Turning Vision into Reality:
The Strategy Deployment Course builds the critical skills to translate vision into strategies and objectives, and those into aligned, tactical implementation plans. As a Strategy Deployment Professional, you will be able to effectively lead your team through the strategic planning and strategy deployment process. Key learning points of this online course include:
Strategy Deployment Pyramid
The Strategy Deployment Pyramid helps the strategy-deployment team to translate aspirations and ambitions into mission and implementation plans. The pyramid consists of 5 layers:
- Values – the fundamental believes that do not change over time.
- Vision – the ambition or ideal future to be realised within 5-20 years.
- Mission – the reason for being, what to achieve over the next 3-5 years.
- Objectives – the priorities, budgets, roadmaps, projects for the year.
- Actions – the milestones, tasks, resources, dates, measures, outcomes.
Strategy Deployment Model
The Strategy Deployment Model connects corporate, mid-level, and frontline to ensure full alignment across functions and organisational levels, to point to “True North”.
- Corporate – defines vision, mission, key objectives for the organization.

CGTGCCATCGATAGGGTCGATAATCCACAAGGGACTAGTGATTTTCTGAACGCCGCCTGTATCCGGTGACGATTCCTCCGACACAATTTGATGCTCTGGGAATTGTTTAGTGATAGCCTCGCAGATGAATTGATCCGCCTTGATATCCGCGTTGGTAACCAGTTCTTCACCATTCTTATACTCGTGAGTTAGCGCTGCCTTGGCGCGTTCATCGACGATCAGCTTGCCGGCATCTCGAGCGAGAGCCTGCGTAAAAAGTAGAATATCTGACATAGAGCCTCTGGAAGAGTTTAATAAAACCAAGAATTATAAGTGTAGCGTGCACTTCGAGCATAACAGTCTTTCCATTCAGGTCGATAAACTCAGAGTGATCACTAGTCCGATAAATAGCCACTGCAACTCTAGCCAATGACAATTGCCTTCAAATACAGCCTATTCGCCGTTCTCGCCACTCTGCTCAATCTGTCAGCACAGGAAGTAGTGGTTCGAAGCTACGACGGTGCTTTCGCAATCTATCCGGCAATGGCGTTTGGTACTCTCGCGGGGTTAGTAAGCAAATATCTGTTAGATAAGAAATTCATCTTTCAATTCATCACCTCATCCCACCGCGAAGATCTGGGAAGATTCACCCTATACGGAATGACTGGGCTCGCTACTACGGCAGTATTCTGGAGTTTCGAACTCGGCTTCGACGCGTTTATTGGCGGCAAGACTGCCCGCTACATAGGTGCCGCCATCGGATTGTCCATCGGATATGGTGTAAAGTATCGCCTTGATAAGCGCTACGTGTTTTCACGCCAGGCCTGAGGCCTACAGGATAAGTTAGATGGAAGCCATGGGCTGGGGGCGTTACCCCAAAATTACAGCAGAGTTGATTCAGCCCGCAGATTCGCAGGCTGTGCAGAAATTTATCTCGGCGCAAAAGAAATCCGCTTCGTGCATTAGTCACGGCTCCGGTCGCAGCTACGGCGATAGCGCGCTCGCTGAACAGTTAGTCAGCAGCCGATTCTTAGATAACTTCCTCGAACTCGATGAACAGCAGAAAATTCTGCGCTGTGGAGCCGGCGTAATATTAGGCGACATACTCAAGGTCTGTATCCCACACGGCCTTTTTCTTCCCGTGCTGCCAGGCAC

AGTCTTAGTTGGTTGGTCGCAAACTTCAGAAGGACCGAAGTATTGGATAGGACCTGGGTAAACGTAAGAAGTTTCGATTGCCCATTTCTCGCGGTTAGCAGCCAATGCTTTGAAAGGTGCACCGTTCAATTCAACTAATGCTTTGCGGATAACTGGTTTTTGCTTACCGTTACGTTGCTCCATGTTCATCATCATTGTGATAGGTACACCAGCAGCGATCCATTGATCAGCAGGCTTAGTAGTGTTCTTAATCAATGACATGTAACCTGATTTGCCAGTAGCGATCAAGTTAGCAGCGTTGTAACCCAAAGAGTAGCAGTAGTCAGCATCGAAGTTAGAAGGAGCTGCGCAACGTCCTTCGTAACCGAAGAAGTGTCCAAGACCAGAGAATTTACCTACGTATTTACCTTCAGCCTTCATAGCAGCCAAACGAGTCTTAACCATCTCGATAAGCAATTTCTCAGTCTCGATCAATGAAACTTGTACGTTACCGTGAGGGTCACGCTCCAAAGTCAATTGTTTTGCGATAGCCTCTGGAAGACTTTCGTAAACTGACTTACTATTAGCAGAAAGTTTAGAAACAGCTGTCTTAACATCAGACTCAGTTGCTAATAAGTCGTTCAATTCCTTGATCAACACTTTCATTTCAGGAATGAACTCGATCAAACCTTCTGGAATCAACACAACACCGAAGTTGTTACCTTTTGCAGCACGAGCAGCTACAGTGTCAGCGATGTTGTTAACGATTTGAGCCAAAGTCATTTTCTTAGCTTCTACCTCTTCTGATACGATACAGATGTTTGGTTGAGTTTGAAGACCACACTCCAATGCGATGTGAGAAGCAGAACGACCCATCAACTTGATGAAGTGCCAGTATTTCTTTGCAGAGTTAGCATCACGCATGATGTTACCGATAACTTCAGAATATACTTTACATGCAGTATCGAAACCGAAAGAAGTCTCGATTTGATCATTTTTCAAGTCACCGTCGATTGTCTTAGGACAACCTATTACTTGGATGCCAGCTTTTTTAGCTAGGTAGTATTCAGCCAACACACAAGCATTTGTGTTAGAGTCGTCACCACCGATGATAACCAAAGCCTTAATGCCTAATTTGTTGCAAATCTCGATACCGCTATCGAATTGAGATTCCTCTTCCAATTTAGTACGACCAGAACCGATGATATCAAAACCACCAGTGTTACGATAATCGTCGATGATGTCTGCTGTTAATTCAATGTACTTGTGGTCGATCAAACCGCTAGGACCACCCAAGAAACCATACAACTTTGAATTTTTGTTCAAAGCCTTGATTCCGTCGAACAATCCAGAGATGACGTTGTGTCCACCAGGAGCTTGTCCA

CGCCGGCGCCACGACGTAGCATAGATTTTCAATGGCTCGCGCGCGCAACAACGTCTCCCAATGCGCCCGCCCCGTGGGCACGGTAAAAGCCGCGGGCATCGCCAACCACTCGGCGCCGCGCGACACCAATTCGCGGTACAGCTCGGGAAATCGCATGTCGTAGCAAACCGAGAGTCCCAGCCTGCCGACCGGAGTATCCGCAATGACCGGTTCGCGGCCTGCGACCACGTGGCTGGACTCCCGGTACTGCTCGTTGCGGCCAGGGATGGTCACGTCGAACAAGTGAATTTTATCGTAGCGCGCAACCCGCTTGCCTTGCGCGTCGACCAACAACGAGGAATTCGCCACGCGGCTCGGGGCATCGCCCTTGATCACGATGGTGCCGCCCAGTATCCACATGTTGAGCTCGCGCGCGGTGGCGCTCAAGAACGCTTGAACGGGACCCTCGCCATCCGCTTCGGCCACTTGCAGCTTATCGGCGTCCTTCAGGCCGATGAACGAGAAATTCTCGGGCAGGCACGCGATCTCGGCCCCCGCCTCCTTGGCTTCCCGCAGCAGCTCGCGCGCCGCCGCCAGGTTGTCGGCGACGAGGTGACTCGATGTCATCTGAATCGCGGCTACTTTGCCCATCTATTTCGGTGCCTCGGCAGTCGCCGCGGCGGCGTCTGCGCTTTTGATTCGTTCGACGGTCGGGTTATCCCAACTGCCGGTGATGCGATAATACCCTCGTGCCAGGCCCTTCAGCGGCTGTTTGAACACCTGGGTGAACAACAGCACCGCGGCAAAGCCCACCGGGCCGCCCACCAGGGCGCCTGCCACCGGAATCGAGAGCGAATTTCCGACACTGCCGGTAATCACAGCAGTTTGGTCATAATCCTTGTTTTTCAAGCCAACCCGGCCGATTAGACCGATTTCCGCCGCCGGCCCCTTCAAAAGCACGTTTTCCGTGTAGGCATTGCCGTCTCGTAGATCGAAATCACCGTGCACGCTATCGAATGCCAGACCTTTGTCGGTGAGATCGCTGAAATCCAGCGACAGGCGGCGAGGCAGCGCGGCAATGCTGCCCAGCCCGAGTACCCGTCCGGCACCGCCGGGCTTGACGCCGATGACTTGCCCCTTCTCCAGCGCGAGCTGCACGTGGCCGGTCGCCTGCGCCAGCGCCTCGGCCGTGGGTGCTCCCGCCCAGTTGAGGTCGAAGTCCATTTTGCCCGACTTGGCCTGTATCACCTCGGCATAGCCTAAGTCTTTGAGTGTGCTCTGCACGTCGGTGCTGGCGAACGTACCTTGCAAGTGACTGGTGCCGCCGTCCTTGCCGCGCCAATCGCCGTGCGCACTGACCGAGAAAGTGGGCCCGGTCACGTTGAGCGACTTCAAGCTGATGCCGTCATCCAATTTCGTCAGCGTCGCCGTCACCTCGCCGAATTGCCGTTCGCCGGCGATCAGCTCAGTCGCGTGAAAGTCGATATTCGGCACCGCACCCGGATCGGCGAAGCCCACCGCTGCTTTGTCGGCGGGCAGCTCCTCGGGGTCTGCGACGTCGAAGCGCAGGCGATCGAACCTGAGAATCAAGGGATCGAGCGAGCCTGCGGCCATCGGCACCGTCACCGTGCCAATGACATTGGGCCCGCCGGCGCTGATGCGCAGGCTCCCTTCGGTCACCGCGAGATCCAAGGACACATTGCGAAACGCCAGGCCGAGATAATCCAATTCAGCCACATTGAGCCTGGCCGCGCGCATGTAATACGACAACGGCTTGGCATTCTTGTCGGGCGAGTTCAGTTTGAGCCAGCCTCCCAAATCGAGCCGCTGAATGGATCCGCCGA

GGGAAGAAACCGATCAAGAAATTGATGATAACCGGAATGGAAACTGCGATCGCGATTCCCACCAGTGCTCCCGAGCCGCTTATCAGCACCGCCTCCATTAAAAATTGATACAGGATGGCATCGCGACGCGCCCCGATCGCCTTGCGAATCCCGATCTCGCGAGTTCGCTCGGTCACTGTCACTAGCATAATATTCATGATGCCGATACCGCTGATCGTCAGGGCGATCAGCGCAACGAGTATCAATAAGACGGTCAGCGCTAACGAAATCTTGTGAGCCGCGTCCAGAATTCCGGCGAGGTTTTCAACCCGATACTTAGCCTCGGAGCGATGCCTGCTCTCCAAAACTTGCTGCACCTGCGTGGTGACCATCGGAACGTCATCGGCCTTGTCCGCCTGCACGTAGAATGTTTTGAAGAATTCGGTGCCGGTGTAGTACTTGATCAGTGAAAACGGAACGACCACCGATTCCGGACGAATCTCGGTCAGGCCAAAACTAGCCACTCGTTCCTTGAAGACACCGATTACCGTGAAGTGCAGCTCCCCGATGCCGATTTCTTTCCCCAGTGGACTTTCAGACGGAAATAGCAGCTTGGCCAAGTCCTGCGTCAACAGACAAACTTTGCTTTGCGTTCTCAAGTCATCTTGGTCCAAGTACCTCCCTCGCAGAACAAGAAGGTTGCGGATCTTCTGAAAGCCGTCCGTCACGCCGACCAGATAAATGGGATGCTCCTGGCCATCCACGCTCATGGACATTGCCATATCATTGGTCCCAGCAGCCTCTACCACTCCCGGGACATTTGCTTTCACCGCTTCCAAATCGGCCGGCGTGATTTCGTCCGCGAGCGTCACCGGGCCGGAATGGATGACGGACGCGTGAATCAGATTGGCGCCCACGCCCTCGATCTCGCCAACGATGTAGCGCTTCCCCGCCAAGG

- Sites – translate corporate objectives into local strategies and goals.
- Functions – define functional objectives, roadmaps and projects.
- Teams – develop improvement actions for lines, groups, and teams.
- PDCA – ensure continuous alignment, vertically and horizontally.
Strategy Deployment Process
The Strategy Deployment Process consists of 7 steps:
- Establish organisational values, vision, and mission.
- Define strategic plans and long-term goals or breakthrough objectives.
- Derive annual objectives, x-matrix, and implementation roadmap.
- Deploy roadmap to teams, develop programs and projects, set targets.
- Implement plans, track progress, and measure impact on scorecard.
- Review progress: weekly sprint, monthly result, and quarterly impact.
- Summarize annual results, reflect and apply learning to the next cycle.
Catchball Target Setting
The Catchball Process is a critical part of strategy deployment to cascade goals down, while aligning people across functions and hierarchical levels of the organization. Catchball is a term derived from a children’s ball game, but instead of a ball, an idea or goal is thrown from person to person. Each Catchball cycle involves three steps:
- Translate an objective into a strategy (throw ball).
- Make this strategy the objective of the next level (catch ball).
- Refine and adjust until both levels are fully aligned (prepare ball).
What it does:
The Strategy Deployment Course builds the critical skills you need to effectively lead a cross-functional team through the process of strategy planning, stakeholder alignment, and implementation management.
How long it takes:
The course takes 2 days to learn the theory and 1-3 days to apply your learning, total 3-5 days. The course must be completed within a one-month period, where you will develop the strategy pyramid, planning matrix, and deployment roadmap.
Why you want it:
Learning strategy deployment and applying those principles will help your organization to meet its breakthrough objectives with fewer issues and course corrections, while you become proficient in the tools and practices and a better leader overall.
How to apply your skills: